In 1993, Brewer took advantage of an opportunity to go on a fishing expedition in a remote part of Alaska. As the bush pilot guided the plane to their first destination in the great northern wilderness, Brewer was so entranced that he told a fellow passenger that he intended to buy a float plane, learn to pilot it, and “explore Alaska.” He did that and more over the next twenty-some years. Brewer states that he did not set out to write a book. Rather, one day as he reflected on his time in Alaska, he wrote a single poem, and within a month, twenty-two reflective poems followed. Brewer wrote the back stories to each poem, and the Back Story Alaska was born. Each chapter ends with an integrated poem which cleverly summarizes the events of the chapter. Throughout the memoir/travelogue are photographs of wild animals and outstanding Alaskan scenery.
After that first encounter with the Alaskan backcountry, Brewer, a lawyer in southern California, gradually established Camp Brewer, a summer retreat for friends and family. It’s there that he shares the experience of the rustic charms of the forty-ninth state. He gained multiple ratings as a seaplane, ski-plane and helicopter pilot which he uses as a means to explore Alaska. The wildlife available for viewing around his camp include brown bears, moose, eagles, foxes, wolves, and salmon so plentiful that in places, a fisherman may find himself walking on a living carpet of them.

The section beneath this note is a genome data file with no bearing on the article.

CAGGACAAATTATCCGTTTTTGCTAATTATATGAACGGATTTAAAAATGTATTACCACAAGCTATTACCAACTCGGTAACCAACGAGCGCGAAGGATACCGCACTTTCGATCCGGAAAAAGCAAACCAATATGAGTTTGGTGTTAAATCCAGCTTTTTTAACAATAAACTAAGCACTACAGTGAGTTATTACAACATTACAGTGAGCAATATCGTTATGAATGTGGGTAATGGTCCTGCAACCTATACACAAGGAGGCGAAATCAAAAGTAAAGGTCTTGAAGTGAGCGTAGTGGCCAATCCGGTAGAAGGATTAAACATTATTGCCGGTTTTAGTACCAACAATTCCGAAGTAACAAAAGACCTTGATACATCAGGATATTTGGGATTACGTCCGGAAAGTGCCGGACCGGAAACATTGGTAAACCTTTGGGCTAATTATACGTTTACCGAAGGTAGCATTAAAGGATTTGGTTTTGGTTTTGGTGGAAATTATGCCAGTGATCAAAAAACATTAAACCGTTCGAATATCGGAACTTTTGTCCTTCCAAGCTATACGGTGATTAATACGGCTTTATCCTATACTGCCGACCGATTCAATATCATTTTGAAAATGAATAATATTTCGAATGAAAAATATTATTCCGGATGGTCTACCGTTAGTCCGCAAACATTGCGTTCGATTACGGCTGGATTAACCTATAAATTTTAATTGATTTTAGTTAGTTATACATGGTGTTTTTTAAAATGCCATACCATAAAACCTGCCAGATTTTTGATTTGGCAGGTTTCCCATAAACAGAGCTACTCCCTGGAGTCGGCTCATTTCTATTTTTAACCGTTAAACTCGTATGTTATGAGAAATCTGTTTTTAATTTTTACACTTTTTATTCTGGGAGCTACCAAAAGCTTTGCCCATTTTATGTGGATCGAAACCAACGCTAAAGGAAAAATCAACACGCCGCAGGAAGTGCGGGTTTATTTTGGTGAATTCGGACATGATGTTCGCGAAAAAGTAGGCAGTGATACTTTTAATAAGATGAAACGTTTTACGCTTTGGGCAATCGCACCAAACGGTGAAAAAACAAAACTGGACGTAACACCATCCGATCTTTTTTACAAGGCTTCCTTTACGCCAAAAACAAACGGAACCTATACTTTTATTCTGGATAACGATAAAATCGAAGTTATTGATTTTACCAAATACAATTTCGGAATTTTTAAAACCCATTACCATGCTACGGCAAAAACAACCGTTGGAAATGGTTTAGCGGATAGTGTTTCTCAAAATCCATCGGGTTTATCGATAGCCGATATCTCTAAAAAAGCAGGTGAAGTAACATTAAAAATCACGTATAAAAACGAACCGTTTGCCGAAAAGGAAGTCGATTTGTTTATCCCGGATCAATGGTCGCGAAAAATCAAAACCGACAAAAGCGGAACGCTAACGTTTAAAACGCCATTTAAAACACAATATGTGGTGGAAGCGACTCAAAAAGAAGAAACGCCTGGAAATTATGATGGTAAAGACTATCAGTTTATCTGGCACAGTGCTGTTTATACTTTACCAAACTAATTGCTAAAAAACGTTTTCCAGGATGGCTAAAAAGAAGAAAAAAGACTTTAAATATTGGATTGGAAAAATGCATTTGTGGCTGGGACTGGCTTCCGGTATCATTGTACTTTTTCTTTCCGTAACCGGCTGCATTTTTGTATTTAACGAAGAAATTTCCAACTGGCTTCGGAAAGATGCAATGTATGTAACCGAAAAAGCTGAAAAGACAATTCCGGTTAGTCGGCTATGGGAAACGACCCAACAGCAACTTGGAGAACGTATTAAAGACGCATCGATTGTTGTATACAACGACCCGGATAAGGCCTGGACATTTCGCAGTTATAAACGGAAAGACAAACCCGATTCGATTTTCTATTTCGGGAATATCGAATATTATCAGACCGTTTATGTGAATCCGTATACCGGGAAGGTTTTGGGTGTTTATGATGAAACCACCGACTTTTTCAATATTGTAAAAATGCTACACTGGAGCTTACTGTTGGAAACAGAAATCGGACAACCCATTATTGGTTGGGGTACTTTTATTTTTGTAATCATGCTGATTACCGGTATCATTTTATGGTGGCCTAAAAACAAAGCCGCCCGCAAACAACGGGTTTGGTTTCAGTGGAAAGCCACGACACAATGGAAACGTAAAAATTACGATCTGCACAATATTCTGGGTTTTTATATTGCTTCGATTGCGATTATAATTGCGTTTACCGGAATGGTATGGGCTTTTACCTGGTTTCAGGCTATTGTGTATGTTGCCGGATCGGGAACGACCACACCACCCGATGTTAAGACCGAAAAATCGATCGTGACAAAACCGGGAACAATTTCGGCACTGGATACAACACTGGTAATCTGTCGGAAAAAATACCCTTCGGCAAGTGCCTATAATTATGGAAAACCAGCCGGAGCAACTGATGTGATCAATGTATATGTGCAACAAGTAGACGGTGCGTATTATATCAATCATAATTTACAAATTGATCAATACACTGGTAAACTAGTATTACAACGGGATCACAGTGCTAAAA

Stories of Brewer’s “Campers”- those he’s introduced to his cherished wilderness – give testimony to the effect that Alaska has a newcomer, a surreal combination of feelings that, Brewer says, “stir yet calm.”
A practiced raconteur, Brewer writes with intelligence and emotion, sparked by his wry sense of humor. He gives each visitor to the camp a nickname – usually the animal that the person most wanted to see – so there are tales of Mr. Fox, Mr. Wolf, and Mr. Eagle, and a little boy named Master Bird. His observations about his Campers, the habits of the game they encounter, the many still largely unspoiled regions of the Alaskan bush with its capricious, unpredictable seasons and rapidly changing tides, will whet the armchair traveler’s urge to get up and go north.
One segment is especially gripping, as Brewer follows the running of the famed Iditarod dogsled race from stop to stop, overseeing the action in an unpredictable ski plane that took two hours to start in the 20-below temperatures.
Brewer’s writing serves as a travelogue, reminding us that Alaska, often depicted on US maps as a small inset, is twice as big as Texas, holding more coastline than all the other states put together. The many color photographs give the book further allure, taken by Nat Geo award-winning photographer Bob Dreeszen, whom the author calls Ugashik Bob after the settlement where they first met.
A wolf nestled in a stand of blue flowers, foxes sparring, an eagle making a landing on the surface of the water – these images and more add piquancy to a book already spiced with poems, family nostalgia, a heaping helping of rough adventure and a frisson of danger.